BENTON CITY, Wash. – The Pit Bull Pen in Benton City is overflowing with dogs and is participating in Clear the Shelters in efforts to get some of their dogs adopted out.
Trish Trickit the Executive Director of the Pit Bull Pen said they’ve had a larger number of surrenders this year because of unexpected deaths or medical issues. They also have a lot of strays and dogs coming in from other shelters. Right now, the pen has over 80 dogs under their care, which is double their capacity.
Trickit said sometimes it can be hard to adopt out their Pit Bulls because of the stigma around the breed.
“They’re not scary, they’re chickens, they’re big lovable, fat-headed babies,” Trickit said.
Her mission is to educate people about Pit Bulls and rehabilitate the dogs she sees.
“When they are properly treated, raised in loving, responsible homes, or rehabilitated they’re really good dogs,” she said.
Trickit said movies often portray Pit Bulls as monsters, when that’s not the case. This misconception has even led some cities to have a Pit Bull ban in their area. Kennewick, Pasco and Yakima were all among cities that used to prohibit owning a Pit Bull in city limits until recent years.
Trickit said people also often get in over their heads when adopting a Pit Bull because they can’t match their energy level or give them the attention they need. That’s why when someone adopts a dog from the Pit Bull Pen, they become a part of their family.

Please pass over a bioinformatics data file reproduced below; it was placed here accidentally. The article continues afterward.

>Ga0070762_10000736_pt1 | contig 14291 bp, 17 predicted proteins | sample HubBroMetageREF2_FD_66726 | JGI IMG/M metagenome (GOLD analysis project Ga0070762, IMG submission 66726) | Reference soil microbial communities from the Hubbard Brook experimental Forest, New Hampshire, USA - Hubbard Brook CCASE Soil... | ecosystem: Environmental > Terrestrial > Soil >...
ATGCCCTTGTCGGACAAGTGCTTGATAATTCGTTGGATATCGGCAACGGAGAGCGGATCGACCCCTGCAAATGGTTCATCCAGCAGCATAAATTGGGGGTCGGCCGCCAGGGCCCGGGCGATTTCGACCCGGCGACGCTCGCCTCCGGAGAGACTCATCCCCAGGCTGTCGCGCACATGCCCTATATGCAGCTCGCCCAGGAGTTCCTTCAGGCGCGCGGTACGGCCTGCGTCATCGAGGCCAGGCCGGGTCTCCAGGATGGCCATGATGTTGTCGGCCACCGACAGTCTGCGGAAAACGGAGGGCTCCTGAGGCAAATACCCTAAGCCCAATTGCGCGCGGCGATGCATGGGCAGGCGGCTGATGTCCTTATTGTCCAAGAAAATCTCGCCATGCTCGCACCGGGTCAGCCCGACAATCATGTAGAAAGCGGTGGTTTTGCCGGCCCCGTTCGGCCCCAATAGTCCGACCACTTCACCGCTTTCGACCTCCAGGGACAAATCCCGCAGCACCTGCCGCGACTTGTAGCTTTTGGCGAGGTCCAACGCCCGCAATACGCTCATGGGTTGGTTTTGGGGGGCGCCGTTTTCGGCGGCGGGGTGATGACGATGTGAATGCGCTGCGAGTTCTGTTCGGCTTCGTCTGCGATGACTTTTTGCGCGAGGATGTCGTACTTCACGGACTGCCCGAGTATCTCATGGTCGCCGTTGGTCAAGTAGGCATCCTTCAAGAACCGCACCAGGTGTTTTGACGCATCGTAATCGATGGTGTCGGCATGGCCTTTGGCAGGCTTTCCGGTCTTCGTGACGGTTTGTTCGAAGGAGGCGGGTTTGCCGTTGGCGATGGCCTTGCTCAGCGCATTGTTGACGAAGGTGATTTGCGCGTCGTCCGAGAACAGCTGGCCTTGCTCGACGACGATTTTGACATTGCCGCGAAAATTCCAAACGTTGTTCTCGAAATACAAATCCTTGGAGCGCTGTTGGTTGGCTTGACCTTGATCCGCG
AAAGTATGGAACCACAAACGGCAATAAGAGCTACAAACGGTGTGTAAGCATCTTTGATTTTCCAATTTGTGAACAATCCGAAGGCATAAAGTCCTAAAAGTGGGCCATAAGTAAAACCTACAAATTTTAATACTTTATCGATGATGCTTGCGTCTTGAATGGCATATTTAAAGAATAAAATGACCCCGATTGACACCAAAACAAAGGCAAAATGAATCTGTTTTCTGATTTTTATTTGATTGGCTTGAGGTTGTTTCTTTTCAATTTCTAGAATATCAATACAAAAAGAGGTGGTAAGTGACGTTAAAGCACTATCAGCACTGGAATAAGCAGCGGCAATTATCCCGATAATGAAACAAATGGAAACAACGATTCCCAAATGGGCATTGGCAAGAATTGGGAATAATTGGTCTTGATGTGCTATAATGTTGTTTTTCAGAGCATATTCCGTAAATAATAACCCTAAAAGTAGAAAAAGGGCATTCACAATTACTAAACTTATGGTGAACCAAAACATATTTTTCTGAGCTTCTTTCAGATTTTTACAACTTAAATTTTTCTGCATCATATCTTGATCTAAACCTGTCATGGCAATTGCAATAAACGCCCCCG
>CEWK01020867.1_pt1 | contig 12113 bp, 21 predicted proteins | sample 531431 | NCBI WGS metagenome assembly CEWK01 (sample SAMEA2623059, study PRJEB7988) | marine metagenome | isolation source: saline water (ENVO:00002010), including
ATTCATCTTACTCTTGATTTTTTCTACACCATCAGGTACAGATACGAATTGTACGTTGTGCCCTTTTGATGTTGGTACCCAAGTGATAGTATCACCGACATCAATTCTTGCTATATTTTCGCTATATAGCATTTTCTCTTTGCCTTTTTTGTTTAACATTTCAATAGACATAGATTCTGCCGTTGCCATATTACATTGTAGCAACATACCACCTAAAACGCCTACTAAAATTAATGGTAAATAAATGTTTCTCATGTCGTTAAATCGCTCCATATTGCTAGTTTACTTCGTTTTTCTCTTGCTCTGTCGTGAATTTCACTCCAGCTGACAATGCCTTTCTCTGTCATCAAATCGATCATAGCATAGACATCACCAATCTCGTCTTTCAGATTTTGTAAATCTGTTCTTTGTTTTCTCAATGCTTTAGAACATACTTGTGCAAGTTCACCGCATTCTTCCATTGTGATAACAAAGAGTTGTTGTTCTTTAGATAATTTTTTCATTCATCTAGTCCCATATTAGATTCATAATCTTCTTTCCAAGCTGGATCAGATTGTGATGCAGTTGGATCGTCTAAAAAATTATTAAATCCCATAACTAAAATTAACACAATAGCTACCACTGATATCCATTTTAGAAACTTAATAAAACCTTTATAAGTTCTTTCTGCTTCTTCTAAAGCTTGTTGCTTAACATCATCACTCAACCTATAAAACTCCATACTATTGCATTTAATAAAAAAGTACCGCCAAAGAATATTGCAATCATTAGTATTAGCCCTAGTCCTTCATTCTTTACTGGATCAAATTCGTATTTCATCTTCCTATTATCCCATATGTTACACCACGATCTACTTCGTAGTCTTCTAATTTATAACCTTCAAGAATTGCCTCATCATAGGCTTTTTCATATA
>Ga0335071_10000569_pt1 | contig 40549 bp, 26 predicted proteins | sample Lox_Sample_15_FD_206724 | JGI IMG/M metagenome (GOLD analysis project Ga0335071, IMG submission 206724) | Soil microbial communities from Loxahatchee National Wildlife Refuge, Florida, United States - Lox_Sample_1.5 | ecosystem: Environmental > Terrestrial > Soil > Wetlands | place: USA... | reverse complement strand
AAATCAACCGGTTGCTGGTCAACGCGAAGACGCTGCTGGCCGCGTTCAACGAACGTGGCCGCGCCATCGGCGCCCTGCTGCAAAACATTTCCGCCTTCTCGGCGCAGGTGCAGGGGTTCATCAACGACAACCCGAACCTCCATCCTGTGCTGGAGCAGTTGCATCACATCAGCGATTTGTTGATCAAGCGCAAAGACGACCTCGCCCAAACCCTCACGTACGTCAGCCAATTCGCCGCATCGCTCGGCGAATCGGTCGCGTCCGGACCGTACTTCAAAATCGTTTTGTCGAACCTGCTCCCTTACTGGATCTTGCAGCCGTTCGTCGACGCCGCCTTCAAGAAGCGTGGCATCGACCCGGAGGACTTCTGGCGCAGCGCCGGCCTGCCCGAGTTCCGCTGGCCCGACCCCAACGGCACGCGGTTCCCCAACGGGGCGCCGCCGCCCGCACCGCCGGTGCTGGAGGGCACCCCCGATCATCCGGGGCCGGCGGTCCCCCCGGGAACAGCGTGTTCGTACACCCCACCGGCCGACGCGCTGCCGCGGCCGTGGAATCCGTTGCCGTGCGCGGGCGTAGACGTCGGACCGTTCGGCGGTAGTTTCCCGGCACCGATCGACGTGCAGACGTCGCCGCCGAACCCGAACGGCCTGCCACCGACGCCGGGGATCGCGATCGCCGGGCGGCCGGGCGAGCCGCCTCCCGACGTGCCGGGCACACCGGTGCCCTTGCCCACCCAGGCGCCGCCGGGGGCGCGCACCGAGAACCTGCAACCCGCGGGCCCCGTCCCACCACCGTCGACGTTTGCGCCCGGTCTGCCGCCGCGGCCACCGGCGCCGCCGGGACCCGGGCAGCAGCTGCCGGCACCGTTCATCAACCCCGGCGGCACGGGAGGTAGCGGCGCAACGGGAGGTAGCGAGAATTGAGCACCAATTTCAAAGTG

“We follow up forever,” Trickit said.
She said when a dog has an issue they like to learn about it and help them get through it rather than see that dog back in their shelter.
“We just want our dogs to be safe and loved and well cared for,” she said.
For the Clear the Shelter event, Trickit said she’d like to see at least 40 dogs get adopted but it would be great if they could all find homes.
Throughout the month of August, they’ve reduced their adoption fees $100. All dogs have their necessary shots and have been trained. Dogs with behavioral issues even go to Coyote Ridge Correctional facility to be trained and fostered by prisoners until their ready to be adopted. The pen also works with other trainers to make sure their dogs’ needs are met.
All dogs go live on the pen’s website two weeks before they’re ready to be adopted. Once you see a dog you live online you can fill out an application and start the adoption process there.
You can see what dogs are up for adoption or sign up to volunteer on the Pit Bull Pen’s website.
Article Source: Fox 11